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Less than 50 per cent of scientists are confident the world's governments will act effectively on climate change, according to a new survey.
The survey, conducted by New Scientist magazine, asked representatives from 62 national science academies about their concerns for the world and whether those concerns would be met with action.
The results, published in Thursday's New Scientist magazine, show less than half of the scientists who responded to the survey are confident the world's governments would reach a meaningful agreement on climate change.
Of those surveyed only three per cent were "very confident" and 40 per cent were "reasonably confident" that an effective outcome would be reached.
In contrast, one per cent were "not at all confident" and 36 per cent were "not very confident" with the remainder straddling the fence of neutrality.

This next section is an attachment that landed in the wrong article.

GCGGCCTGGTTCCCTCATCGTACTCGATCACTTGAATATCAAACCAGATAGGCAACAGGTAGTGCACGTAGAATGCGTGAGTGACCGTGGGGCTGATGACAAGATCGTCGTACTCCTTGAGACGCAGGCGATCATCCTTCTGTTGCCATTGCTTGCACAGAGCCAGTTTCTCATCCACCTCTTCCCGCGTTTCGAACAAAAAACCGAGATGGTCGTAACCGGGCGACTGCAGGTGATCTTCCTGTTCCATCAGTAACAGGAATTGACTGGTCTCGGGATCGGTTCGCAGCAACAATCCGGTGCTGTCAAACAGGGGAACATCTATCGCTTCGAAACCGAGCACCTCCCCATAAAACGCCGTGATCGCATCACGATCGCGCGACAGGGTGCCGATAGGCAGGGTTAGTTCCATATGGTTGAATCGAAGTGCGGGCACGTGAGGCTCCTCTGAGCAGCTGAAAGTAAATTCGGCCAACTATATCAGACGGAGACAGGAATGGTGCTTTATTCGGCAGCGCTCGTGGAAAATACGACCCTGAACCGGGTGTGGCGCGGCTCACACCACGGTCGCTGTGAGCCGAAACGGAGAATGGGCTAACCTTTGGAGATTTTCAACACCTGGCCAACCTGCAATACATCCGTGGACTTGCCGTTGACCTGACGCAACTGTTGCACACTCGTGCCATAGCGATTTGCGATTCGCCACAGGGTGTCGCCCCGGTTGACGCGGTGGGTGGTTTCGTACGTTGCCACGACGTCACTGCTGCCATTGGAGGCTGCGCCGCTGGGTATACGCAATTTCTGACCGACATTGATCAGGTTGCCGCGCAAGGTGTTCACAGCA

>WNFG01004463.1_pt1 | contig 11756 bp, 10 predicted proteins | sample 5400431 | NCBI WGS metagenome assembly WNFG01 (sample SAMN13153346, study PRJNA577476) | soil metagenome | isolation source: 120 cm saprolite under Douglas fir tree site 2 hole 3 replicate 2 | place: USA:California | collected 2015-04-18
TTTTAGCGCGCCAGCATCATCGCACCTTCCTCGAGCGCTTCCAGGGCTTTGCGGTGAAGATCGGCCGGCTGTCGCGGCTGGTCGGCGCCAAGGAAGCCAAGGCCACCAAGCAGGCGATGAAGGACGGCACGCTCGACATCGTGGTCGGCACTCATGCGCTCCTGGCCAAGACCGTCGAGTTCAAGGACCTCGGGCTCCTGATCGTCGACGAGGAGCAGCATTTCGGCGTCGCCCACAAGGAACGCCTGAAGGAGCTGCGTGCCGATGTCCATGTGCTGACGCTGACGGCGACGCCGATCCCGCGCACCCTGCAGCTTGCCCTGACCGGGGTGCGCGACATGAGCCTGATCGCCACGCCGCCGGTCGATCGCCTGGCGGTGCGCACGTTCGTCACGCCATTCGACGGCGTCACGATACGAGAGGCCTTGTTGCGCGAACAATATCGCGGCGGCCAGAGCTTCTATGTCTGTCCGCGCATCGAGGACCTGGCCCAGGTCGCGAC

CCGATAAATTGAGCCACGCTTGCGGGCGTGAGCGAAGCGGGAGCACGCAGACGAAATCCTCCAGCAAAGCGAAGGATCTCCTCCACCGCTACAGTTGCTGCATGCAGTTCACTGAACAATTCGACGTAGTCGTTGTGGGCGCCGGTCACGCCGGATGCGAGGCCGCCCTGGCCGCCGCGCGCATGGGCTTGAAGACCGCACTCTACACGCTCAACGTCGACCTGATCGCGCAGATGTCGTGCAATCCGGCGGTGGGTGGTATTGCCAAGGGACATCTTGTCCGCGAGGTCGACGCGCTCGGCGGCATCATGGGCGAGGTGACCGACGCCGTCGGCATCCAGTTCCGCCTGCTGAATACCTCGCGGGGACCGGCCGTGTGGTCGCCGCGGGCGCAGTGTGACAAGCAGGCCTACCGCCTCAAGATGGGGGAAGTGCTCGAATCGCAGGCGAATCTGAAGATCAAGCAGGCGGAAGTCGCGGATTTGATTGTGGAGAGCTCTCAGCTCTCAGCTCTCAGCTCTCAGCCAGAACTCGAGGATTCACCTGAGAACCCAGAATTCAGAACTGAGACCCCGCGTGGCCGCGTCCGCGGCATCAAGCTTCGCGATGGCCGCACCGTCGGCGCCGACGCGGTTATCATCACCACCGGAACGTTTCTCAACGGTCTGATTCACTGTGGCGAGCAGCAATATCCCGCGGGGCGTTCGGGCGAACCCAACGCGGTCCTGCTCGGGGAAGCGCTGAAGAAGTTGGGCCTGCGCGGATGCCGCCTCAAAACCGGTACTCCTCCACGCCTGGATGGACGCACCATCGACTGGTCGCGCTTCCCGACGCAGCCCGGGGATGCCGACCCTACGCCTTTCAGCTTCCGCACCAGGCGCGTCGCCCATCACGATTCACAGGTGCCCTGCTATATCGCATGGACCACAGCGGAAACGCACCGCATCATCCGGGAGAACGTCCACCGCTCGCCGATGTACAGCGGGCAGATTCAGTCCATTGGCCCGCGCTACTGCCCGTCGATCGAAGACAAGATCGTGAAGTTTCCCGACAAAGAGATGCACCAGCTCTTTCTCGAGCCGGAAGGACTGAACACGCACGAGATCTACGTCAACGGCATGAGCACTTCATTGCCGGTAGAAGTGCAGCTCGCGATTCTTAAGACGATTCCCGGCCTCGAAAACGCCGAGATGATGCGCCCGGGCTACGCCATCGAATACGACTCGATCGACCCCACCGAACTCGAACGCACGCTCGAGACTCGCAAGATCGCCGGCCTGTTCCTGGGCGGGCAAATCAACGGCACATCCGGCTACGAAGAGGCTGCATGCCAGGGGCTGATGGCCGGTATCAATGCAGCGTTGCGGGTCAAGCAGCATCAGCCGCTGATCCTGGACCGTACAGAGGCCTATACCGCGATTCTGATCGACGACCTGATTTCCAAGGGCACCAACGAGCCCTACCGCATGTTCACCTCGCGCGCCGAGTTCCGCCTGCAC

The survey also tracked the results on the basis of whether the respondent resided in a high-income country or a low to middle-income country, based on OECD and World Bank ratings.
The most optimistic bunch where those from the low to middle-income countries with all of those who were "very confident" and the majority of those who were "reasonably confident" originating in those places.
The richer countries were considerably more pessimistic, with 48 per cent of high-income respondents subscribing to the "not very confident" standpoint compared with only 28 per cent of their poorer counterparts.
The discrepancy in attitudes aside, when the group was asked to list which three global issues would be of most concern in the year 2020 both groups had similar concerns.
Both the rich and poor listed climate change as the number one area of global concern with the related issue of food security coming in second.
Global population was the third most concerning matter for the rich and water security for the poor, closely followed by biodiversity.
The results for the most concerning national issues shows the different challenges facing developed and developing countries over the coming decades with an ageing population being the main concern of the more affluent countries and education the standout for the less well off.